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  • August 18, 2005
    By webteam
    For the first time in its 13-year history, Spare Change News -- the biweekly that covers homelessness and poverty and is distributed by homeless people -- printed a "special edition" today to refute Boston Herald stories suggesting that a man known as "The Stomper" may have been connected to the recent death of homeless man Steven Neiber.

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  • August 18, 2005
    By webteam
    Not that you probably needed more evidence, but here's some number crunching from the Nielson Montior-Plus and the University of Wisconsin Advertising Project indicating that the much anticipated multi-million dollar TV ads wars over George Bush's Supreme Court nominee just haven't materialized. The real message of the survey: it'll be a cakewalk for Judge Roberts.

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  • August 18, 2005
    By webteam
    New Boston Globe ombusmen Richard Chacon raised a good issue in his Aug. 7 column when he said the paper should be more rigorous in vetting the statements and sources used in opinion columns, applying the same standards it would employ on the news pages. Below are excerpts from that column:

    "Shouldn't opinion columns be held to the same strict standards for sourcing and attribution that are applied to stories in the news sections? Absolutely.

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  • August 18, 2005
    By webteam
    Given the recent exits of Tom Brokaw and Dan Rather and the death of Peter Jennings, one would think that some network news poobah would take this opportunity to redefine and re-vamp the aging nightly newscast format that is steadily losing market share. How many working people are home at 6:30 each evening anyway?


    It looks like NBC, with Brian Williams at the helm, and ABC, which has not named a Jennings successor, are planning on sticking with the status quo.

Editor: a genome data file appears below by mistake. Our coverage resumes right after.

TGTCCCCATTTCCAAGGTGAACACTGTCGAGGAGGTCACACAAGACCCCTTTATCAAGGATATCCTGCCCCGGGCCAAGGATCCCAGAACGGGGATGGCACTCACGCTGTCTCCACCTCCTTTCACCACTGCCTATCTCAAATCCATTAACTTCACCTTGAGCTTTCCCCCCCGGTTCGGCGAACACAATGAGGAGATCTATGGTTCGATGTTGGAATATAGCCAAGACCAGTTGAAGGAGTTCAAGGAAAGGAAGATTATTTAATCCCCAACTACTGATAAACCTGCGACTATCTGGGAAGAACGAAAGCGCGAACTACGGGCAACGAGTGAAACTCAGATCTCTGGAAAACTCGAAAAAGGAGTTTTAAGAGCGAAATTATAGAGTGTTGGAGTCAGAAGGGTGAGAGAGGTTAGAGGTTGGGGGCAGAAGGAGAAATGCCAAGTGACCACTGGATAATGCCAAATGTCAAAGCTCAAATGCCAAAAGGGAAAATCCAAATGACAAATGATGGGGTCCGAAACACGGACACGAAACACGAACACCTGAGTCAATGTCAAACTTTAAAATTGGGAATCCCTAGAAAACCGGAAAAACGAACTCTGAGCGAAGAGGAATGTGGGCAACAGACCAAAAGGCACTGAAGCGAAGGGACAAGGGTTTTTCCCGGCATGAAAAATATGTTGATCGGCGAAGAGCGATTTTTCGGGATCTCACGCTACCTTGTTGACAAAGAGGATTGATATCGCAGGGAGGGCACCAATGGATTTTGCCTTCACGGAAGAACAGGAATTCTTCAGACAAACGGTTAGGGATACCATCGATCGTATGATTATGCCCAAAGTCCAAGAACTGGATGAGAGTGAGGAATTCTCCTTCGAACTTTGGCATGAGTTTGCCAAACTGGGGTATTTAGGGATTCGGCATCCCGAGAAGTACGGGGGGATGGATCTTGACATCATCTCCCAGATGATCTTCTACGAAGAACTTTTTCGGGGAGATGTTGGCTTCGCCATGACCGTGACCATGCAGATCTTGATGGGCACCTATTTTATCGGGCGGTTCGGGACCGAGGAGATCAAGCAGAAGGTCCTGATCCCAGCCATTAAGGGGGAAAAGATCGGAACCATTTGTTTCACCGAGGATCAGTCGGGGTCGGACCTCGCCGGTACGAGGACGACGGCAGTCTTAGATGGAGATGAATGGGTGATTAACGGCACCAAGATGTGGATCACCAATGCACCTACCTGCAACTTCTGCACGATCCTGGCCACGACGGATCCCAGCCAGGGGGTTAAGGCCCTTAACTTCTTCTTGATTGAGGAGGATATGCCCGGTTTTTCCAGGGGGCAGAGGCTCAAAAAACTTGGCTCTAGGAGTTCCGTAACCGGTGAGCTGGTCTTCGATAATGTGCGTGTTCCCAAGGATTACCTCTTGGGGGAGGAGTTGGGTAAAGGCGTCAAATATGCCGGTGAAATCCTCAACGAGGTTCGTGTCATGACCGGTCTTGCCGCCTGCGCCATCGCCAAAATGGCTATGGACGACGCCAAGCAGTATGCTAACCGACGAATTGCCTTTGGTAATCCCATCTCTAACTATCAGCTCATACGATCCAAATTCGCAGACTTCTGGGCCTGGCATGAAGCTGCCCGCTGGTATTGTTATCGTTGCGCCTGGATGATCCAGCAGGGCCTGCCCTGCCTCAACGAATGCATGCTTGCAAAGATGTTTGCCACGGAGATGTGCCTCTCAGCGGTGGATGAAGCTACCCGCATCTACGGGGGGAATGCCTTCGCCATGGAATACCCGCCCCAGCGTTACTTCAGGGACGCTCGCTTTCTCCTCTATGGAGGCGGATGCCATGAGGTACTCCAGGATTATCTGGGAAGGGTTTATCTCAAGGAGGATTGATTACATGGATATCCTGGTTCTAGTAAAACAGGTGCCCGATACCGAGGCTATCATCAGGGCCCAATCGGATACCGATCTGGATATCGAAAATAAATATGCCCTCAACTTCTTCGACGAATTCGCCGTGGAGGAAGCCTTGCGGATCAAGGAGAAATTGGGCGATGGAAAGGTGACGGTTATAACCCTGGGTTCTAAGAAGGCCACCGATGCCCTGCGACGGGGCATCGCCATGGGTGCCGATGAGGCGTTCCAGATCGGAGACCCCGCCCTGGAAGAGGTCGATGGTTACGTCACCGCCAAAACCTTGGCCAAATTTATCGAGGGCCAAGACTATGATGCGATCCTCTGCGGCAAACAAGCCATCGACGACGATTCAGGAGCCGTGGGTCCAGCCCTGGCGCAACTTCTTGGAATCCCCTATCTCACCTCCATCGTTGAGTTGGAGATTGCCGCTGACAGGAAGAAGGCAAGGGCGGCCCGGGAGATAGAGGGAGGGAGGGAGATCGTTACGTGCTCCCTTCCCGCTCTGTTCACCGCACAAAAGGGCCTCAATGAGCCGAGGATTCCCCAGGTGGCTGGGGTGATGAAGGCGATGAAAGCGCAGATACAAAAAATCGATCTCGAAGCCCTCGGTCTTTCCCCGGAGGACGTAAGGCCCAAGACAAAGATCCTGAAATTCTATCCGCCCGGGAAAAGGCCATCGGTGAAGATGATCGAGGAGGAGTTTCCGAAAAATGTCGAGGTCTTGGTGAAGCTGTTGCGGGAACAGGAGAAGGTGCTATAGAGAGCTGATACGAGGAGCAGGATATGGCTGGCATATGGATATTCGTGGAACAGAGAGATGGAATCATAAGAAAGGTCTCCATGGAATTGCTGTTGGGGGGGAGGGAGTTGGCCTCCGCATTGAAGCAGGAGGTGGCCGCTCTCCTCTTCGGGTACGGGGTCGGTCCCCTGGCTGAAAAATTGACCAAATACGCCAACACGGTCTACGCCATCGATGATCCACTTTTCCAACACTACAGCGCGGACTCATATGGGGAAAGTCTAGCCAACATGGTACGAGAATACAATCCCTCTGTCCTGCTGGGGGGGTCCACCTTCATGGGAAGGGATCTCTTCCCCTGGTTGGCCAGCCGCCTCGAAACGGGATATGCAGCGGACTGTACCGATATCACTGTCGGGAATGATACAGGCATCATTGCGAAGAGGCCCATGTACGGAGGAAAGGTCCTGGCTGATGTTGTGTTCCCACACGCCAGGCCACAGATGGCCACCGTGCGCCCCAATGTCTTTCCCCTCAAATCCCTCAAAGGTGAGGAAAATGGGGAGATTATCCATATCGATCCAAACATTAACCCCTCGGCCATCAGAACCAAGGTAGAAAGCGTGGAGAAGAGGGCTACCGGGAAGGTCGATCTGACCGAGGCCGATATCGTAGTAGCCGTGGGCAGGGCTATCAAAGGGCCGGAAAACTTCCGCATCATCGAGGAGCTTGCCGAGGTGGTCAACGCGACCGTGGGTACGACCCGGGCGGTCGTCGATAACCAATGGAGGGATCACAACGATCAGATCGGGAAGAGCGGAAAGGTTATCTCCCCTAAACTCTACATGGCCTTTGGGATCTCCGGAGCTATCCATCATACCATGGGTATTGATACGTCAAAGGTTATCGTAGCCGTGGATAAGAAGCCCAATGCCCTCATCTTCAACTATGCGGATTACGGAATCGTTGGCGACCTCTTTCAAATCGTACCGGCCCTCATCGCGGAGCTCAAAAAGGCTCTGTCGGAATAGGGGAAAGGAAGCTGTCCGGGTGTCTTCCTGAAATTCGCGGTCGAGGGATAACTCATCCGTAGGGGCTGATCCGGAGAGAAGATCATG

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  • August 18, 2005
    By webteam
    Starting next week, the New York Times Co. will unveil a free weekly newspaper targeted at the black community in Gainesville Florida. In the "Don't Quote Me" column -- "Black and White" -- in today's Phoenix, learn why this experiment in ethnic publishing by a major media company is raising hackles and thorny racial issues.
  • August 17, 2005
    By webteam
    There is boiling blood and word of a possible walkout at the Village Voice in the light of a management decision to cut writers' payments at the frequently fractious alternative weekly. Voice Here's an update in the New York Post:



    VOICE STAFF THREATEN WALKOUT

    By SAM GUSTIN

    Enraged staffers at the Village Voice are threatening to walk out if the fabled alternative weekly makes good on its pledge to slash the rates it pays its writers, according to sources inside the paper.







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  • August 17, 2005
    By webteam
    If people really consumed the kind of news they tell pollsters they want, The Christian Science Monitor would be in much better shape than it is today. Monitor The Monitor is thoughtful and smart with a clear sense of mission and a notable disdain for sensationalism. Unfortunately, all those things also make it an anachronism in today's frantic and frothy news environment.

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  • August 17, 2005
    By webteam